MD Labs brings pharmacogenetics to masses
As health care continues to shift to an evidence-based model, ensuring patients are on the right therapy — right from the start — is a critical part of delivering improved health outcomes. Enter MD Labs and the company’s RxIGHT Pharmacogenetic test, which uses the DNA from a cheek swab sample to help determine the best course of pharmacotherapy for an individual patient across 200 medicines — a number that’s growing.
“Pharmacogenetics as an industry, the technology, the training, the awareness, has really come to a head,” MD Labs president and founder Matthew Rutledge told Drug Store News. “This has become something that we can bring to the masses.”
The new RxIGHT Pharmacogenetic Test, which retails for $399, can eliminate trial-and-error prescribing of medicine, in which a doctor prescribes a medicine and measures the impact of that course of therapy after the fact, rather than quickly identifying the most appropriate course of therapy.
It drives adherence and — perhaps most importantly — improves outcomes.
“This is the biggest [product] that we have seen coming out of the pharmacy,” said Scott Emerson, corporate president, chairman and CEO at Emerson Group, which is representing MD Labs to retail pharmacy. MD Labs’ solution advances the potential of pharmacogenetics by a factor of 10, he said, comparing this test to others on the market today.
“The role of the pharmacist as a person’s medication specialist [will change],” Rutledge said. A medicine that works in 70% of the population is great, but what does the other 30% do? “Now we can tailor it to one specific person [and] help that 30% not experience the problems and get on the right medication right from the start. That is fundamentally going to change the pharmacist’s role in the equation.”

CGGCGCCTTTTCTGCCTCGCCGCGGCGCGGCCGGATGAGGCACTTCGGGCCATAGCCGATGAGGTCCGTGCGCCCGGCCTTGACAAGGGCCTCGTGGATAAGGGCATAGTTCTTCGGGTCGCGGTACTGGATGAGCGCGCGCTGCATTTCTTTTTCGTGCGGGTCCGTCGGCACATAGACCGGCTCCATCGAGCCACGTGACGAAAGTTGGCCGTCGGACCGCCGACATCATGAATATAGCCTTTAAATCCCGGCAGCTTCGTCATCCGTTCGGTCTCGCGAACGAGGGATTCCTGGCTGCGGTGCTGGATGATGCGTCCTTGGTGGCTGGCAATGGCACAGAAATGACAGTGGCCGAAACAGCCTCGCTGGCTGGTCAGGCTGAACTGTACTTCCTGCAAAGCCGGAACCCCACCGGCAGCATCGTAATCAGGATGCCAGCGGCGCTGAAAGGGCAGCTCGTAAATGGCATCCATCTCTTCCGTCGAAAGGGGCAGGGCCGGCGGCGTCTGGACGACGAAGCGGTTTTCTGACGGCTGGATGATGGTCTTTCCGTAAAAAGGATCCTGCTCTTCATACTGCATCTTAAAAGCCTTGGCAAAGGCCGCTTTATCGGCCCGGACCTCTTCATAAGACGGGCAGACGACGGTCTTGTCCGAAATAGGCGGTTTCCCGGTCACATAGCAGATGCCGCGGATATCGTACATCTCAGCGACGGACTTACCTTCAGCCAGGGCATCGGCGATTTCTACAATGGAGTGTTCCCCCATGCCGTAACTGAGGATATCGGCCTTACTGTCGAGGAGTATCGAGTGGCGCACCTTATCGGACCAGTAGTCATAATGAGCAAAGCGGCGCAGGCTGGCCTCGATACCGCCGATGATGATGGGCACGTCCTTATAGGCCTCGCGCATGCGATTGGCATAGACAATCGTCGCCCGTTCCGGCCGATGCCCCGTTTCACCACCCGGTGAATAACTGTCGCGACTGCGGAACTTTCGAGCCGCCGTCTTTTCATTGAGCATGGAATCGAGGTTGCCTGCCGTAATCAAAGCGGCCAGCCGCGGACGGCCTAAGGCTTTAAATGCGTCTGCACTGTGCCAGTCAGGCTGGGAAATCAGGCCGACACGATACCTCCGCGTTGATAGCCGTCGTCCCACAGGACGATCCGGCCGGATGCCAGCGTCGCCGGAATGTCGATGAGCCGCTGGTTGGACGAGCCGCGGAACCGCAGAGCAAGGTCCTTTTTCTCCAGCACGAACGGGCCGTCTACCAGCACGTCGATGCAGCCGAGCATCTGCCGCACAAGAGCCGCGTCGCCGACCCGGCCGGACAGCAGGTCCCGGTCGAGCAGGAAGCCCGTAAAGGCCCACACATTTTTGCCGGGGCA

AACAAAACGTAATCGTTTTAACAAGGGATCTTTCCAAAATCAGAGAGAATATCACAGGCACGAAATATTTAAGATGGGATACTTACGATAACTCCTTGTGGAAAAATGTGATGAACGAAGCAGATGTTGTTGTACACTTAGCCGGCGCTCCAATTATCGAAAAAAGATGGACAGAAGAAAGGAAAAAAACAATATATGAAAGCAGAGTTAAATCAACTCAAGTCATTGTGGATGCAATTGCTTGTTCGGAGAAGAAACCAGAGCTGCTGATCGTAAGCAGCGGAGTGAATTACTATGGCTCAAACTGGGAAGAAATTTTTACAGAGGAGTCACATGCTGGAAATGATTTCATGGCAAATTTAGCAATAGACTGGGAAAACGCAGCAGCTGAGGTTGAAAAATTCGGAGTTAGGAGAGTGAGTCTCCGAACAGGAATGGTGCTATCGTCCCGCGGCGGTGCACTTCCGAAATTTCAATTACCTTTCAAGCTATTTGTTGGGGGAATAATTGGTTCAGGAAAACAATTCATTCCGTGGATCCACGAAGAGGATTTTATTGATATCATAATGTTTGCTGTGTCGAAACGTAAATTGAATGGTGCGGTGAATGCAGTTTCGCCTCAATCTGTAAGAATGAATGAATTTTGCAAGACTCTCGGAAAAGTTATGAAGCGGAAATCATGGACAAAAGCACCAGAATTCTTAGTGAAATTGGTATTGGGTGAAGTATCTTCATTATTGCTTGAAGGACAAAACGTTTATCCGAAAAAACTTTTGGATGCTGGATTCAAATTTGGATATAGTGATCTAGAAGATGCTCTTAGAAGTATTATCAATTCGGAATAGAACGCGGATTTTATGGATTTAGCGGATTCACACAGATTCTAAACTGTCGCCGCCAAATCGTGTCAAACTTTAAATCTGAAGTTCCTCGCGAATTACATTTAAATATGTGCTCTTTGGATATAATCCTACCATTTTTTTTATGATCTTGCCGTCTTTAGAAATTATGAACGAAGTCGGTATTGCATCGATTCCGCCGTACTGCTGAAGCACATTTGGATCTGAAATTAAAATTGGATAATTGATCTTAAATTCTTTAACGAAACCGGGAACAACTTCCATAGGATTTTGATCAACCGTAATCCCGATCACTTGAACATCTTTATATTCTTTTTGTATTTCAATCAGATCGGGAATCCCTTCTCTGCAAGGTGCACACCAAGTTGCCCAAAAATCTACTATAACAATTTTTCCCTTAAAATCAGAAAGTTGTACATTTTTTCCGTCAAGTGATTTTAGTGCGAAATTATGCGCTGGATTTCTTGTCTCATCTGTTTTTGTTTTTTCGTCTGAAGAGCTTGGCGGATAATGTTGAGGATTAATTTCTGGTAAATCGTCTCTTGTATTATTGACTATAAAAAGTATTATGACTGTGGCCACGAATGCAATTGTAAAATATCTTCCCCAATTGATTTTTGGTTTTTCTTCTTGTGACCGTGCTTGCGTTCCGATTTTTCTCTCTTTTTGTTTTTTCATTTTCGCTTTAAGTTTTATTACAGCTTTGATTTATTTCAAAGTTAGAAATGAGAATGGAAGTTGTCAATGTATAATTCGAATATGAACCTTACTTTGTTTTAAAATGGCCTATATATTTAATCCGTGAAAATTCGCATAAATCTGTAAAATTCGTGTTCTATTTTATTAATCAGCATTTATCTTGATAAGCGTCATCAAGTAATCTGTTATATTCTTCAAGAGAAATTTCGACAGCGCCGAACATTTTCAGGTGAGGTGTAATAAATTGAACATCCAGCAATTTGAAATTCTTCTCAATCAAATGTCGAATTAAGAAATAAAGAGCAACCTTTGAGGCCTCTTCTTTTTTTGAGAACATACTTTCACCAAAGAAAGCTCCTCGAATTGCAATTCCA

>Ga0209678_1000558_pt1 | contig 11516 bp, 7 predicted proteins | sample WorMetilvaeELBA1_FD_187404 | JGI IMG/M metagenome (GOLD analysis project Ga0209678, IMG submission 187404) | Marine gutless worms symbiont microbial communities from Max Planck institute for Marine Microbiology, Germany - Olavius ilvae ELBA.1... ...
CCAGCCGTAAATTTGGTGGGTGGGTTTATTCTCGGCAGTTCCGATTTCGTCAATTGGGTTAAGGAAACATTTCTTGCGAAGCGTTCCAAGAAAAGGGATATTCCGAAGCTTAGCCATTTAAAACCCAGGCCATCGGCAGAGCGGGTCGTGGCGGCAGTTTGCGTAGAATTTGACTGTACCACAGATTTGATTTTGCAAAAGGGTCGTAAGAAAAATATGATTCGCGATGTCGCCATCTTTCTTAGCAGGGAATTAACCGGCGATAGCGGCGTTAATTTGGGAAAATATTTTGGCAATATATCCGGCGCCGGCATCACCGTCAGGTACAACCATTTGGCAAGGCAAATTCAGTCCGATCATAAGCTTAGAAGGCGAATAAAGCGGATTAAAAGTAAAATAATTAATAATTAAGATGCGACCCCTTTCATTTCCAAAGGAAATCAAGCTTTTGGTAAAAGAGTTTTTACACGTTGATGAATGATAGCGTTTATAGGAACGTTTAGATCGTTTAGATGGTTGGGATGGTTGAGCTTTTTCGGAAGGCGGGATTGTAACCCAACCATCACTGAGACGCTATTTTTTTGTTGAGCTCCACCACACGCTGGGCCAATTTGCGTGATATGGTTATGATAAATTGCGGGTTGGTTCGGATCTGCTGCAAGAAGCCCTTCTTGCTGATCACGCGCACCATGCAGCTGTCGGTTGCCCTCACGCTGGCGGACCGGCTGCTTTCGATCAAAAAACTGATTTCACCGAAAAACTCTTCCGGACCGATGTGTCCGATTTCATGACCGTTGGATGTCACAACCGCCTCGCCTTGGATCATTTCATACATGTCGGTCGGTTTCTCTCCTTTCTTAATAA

Pharmacogenetics technology will elevate the role of the pharmacist, Rutledge added.
“Physicians have really stepped back from pharmacogenetics technology — they realize they don’t have the time to meaningfully integrate this into their practice,” Rutledge said. “The one person who is the key focal point for this is the pharmacist, and physicians are understanding that more and more.”
“We’re standing on the shoulders of a lot of great research,” Rutledge said. In the past few years, pharmaceutical manufacturers have been investing in pharmacogenetic performance of their medicines. “The history of this technology has gotten to the point where we are able to take it to the masses, to retail pharmacy, and make it available and make it affordable.”
6 things you should know about the Walgreens-Rite Aid deal
Walgreens Boots Alliance made headlines late last month with its announcement that it would acquire No. 3 retail pharmacy player Rite Aid in a $17.2 billion deal that would give the new company about 25% combined share of the U.S. retail prescription drug market.
Below are the six things you need to know about the deal.
1. Rite Aid owned a small PBM — what will Walgreens do with it?
In February, Rite Aid acquired EnvisionRx, a pharmacy benefit manager that manages 21 million lives as part of a $5-billion enterprise. Does this put Walgreens into the PBM business à la CVS Health? Not necessarily.
“[EnvisionRx] is an important but relatively small PBM business,” said Alex Gourlay, EVP WBA and president of Walgreens. “It’s in the top 10, but not a big one. Once we get beyond the closure of the FTC review, [we need to] understand more about the business and how it could really help us understand access in America better.” In the short term at least, it seems Walgreens will be content to watch and learn what it can from the PBM.
2. What happens if the deal falls apart?
The merger agreement between WBA and Rite Aid must be consummated in exactly one year (Oct. 27, 2016), or the deal is off. And while that deadline could be extended to Jan. 27 if necessary, not completing the transaction could prove costly for the partner who walks away first.